Think Twice Before Cashing Out Your 401(k)
If you are thinking about cashing out your 401(k) when you change jobs, think twice. Or maybe three times. You might be about to forsake a financially secure retirement. We are using this Alert to educate investors to the potentially devastating impact cashing even a modest amount of 401(k) assets can have on retirement savings.
When you switch jobs before retirement, you usually can choose among several things to do with your 401(k):
- Leave the money in your former employer's plan
- Roll over the money to your new employer's plan, if the plan accepts transfers
- Roll over the money into an Individual Retirement Account (IRA) or
- Take the cash value of your account
It may be tempting to choose the last option and use the money to buy a new television, take a cruise or even to pay off a debt. And you would not be alone in thinking that way: A recent study indicates that 45% of employees cash out their 401(k) plans when they change jobs.1
But cashing out of a 401(k) before you are 59½ can cost you dearly, both immediately and in the long run:
- If you do not transfer your money to an IRA or your new employer's plan within 60 days of receiving it, your current employer is required to withhold 20% of your account balance to prepay federal taxes.
- If you keep the money, you must pay federal income tax on your entire withdrawal. In addition, you may also owe state tax on your distribution.
- Plus, the IRS will consider your payout an early distribution, meaning you could owe a 10% early withdrawal penalty on top of combined federal, state, and local taxes.
When all is said and done, you could end up with a little more than half of your original 401(k) savings! In addition, you will owe tax annually on any future earnings your lump sum generates.
The High Cost of Cashing Out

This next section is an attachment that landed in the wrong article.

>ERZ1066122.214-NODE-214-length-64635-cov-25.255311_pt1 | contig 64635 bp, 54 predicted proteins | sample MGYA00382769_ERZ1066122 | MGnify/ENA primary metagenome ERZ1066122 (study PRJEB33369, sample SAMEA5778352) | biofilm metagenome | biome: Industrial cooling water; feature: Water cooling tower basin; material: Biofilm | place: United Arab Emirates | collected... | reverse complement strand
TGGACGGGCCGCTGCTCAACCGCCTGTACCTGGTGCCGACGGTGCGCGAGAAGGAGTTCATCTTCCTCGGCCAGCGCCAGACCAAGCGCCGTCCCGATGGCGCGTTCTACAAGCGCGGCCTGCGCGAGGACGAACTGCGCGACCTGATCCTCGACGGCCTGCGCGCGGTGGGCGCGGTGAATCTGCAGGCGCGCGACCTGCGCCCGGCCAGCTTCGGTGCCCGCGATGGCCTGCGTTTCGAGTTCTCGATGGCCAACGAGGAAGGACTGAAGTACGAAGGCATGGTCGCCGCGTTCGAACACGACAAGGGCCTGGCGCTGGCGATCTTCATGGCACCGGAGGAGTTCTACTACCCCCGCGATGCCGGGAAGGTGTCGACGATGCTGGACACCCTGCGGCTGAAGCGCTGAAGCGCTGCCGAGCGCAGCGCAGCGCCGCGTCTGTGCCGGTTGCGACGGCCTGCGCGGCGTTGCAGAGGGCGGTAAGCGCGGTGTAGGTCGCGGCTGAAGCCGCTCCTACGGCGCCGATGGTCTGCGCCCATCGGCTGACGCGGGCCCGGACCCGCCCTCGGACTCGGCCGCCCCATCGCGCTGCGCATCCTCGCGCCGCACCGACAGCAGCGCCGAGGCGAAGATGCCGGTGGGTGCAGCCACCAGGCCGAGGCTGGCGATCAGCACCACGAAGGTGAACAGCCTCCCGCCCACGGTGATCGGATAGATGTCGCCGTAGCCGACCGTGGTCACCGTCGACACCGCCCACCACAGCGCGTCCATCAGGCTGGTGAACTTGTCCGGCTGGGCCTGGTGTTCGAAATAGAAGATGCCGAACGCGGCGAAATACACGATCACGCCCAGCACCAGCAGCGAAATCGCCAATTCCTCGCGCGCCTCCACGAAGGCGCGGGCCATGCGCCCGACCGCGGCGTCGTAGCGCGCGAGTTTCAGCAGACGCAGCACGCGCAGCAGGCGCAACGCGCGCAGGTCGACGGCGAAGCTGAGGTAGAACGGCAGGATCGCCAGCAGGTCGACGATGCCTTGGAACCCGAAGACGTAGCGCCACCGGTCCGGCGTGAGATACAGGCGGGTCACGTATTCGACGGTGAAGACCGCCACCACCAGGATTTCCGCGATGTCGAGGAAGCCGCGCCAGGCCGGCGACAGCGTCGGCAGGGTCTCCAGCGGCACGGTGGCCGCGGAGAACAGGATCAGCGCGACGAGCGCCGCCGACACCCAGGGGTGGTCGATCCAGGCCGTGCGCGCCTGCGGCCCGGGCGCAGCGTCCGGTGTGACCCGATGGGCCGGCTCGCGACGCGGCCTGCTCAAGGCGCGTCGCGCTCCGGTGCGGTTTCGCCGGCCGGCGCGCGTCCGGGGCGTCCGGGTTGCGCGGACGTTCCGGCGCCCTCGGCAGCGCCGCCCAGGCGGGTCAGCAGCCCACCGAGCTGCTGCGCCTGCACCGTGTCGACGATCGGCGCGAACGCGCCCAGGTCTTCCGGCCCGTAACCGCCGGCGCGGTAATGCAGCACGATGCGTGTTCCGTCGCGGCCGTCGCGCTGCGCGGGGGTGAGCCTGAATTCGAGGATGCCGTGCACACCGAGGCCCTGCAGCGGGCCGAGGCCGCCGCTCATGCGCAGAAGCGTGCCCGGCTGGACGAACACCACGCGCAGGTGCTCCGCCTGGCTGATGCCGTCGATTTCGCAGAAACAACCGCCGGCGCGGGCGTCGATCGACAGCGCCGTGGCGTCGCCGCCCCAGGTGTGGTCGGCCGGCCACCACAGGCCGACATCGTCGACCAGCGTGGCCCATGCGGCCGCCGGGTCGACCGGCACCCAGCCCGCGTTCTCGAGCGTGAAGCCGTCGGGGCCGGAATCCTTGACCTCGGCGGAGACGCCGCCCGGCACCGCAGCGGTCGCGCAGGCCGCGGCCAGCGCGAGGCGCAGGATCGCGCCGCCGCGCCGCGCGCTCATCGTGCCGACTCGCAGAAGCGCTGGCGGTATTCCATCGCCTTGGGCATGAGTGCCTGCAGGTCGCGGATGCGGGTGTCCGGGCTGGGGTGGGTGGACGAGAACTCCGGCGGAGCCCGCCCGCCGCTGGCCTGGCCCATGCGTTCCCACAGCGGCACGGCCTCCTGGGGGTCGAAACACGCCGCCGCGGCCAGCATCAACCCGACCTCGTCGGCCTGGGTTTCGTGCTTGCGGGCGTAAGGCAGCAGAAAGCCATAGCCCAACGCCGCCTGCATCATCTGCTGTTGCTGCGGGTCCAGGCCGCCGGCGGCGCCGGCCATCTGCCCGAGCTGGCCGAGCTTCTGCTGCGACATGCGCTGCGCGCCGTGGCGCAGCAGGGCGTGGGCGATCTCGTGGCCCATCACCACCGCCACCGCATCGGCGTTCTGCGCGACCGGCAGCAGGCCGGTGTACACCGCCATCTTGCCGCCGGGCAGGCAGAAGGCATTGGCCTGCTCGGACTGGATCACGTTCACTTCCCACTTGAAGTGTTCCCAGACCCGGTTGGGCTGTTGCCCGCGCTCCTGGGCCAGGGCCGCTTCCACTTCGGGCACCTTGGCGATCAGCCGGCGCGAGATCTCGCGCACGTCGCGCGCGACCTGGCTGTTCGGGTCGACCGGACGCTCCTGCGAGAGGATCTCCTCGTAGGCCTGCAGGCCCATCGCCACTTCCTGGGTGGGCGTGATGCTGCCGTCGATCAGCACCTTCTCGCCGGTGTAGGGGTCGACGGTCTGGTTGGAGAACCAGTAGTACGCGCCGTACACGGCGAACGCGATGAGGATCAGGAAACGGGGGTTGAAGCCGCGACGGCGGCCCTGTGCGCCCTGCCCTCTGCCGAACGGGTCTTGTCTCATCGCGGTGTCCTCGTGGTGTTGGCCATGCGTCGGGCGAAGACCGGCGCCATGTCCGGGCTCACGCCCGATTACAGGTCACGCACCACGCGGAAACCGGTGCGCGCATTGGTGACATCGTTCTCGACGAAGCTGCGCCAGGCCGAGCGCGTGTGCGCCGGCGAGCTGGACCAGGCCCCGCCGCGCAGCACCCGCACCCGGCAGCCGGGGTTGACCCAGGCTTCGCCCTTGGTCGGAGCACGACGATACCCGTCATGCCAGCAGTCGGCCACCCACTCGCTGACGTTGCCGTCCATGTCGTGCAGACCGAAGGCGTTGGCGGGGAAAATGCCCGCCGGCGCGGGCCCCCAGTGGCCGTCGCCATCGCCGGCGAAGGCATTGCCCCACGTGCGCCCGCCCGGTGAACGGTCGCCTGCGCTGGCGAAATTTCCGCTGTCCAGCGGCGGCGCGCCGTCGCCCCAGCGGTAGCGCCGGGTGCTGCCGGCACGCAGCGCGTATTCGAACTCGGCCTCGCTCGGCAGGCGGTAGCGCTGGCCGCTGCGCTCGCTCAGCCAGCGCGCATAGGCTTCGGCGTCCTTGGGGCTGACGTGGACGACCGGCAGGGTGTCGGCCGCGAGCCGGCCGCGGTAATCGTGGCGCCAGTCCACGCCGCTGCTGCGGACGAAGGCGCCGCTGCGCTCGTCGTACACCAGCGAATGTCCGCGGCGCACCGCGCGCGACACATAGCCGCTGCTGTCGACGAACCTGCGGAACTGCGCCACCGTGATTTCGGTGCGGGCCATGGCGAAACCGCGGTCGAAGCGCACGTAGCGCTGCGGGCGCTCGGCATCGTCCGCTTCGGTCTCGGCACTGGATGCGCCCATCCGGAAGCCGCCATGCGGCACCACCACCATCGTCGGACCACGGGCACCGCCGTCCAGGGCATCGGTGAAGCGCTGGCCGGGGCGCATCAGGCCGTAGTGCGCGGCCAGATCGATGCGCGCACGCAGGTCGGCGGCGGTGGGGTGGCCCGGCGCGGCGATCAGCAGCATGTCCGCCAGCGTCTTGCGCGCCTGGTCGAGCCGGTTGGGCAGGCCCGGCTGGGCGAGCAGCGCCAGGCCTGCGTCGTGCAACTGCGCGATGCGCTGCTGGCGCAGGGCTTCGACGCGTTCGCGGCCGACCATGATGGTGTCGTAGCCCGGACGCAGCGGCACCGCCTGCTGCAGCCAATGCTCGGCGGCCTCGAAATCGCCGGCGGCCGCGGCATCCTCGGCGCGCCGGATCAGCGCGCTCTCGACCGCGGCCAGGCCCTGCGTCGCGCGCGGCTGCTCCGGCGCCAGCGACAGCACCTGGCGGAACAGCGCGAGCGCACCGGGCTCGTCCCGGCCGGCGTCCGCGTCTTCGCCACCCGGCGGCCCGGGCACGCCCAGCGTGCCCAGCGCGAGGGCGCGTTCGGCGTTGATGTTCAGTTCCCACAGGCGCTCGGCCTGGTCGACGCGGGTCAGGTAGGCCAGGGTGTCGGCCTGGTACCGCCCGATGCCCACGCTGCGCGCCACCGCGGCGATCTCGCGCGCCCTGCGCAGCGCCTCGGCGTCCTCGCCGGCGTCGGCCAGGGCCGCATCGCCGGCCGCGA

The repercussions of cashing out of your 401(k) could be enormous. For example, let's assume you are 30 years old, and have a 401(k) balance of $20,000. If you leave that money in a 401(k) or put it in an IRA, and your account averages a 6% rate of return over the next 32 years, your balance at retirement will be $129,068, even if you do not make any additional contributions during that time. Even if you have a shorter time horizon, you will forgo significant savings opportunities by cashing out your 401(k). For example, if you are 45, your $20,000 will grow to $53,855 in 17 years.
Keep in mind that even if you really need the money, you may be better off borrowing from your 401(k) than cashing it out. Depending on your plan's terms, you may be able to borrow at a lower rate from your account than you could from a bank or other lender, especially if you have a low credit score. At the very least, you should check with your plan administrator to learn whether this option makes sense for you before you cash out. To learn more about 401(k) loans, read Smart 401(k) Investing.
When you change employers, carefully examine the short and long-term consequences before cashing out of your 401(k) account. After all, when talking about tax-deferred savings plans, time is money.
For additional information on saving for retirement, read Smart 401(k) Investing.
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1 Hewitt Associates study of large-company 401(k) plans